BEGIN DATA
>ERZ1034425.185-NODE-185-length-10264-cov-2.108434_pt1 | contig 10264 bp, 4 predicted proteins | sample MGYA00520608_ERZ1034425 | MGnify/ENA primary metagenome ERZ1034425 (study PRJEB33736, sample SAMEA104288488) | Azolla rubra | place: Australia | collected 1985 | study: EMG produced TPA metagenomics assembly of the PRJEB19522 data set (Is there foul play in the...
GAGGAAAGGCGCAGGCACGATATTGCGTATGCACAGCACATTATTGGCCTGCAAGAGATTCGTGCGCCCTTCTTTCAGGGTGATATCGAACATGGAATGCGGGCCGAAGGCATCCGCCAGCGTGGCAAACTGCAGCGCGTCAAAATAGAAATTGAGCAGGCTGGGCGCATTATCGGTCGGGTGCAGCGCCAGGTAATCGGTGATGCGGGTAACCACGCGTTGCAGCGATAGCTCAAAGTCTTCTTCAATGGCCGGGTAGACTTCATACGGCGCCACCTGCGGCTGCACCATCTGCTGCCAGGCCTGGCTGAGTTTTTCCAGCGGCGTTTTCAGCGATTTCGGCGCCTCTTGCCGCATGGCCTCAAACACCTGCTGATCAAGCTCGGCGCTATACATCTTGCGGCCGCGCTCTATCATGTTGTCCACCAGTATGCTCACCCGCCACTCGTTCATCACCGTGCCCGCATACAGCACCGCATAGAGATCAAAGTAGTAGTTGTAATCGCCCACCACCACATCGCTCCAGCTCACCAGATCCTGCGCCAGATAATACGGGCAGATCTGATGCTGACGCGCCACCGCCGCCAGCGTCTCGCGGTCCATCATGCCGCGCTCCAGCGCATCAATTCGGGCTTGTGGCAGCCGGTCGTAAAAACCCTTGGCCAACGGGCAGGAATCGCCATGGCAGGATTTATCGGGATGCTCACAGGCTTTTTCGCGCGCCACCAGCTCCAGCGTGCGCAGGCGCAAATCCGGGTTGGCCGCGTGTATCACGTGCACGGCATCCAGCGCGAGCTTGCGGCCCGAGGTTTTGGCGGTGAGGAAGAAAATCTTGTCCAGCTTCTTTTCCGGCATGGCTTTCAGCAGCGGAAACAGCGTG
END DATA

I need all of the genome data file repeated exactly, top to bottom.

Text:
>ERZ1034425.185-NODE-185-length-10264-cov-2.108434_pt1 | contig 10264 bp, 4 predicted proteins | sample MGYA00520608_ERZ1034425 | MGnify/ENA primary metagenome ERZ1034425 (study PRJEB33736, sample SAMEA104288488) | Azolla rubra | place: Australia | collected 1985 | study: EMG produced TPA metagenomics assembly of the PRJEB19522 data set (Is there foul play in the...
GAGGAAAGGCGCAGGCACGATATTGCGTATGCACAGCACATTATTGGCCTGCAAGAGATTCGTGCGCCCTTCTTTCAGGGTGATATCGAACATGGAATGCGGGCCGAAGGCATCCGCCAGCGTGGCAAACTGCAGCGCGTCAAAATAGAAATTGAGCAGGCTGGGCGCATTATCGGTCGGGTGCAGCGCCAGGTAATCGGTGATGCGGGTAACCACGCGTTGCAGCGATAGCTCAAAGTCTTCTTCAATGGCCGGGTAGACTTCATACGGCGCCACCTGCGGCTGCACCATCTGCTGCCAGGCCTGGCTGAGTTTTTCCAGCGGCGTTTTCAGCGATTTCGGCGCCTCTTGCCGCATGGCCTCAAACACCTGCTGATCAAGCTCGGCGCTATACATCTTGCGGCCGCGCTCTATCATGTTGTCCACCAGTATGCTCACCCGCCACTCGTTCATCACCGTGCCCGCATACAGCACCGCATAGAGATCAAAGTAGTAGTTGTAATCGCCCACCACCACATCGCTCCAGCTCACCAGATCCTGCGCCAGATAATACGGGCAGATCTGATGCTGACGCGCCACCGCCGCCAGCGTCTCGCGGTCCATCATGCCGCGCTCCAGCGCATCAATTCGGGCTTGTGGCAGCCGGTCGTAAAAACCCTTGGCCAACGGGCAGGAATCGCCATGGCAGGATTTATCGGGATGCTCACAGGCTTTTTCGCGCGCCACCAGCTCCAGCGTGCGCAGGCGCAAATCCGGGTTGGCCGCGTGTATCACGTGCACGGCATCCAGCGCGAGCTTGCGGCCCGAGGTTTTGGCGGTGAGGAAGAAAATCTTGTCCAGCTTCTTTTCCGGCATGGCTTTCAGCAGCGGAAACAGCGTG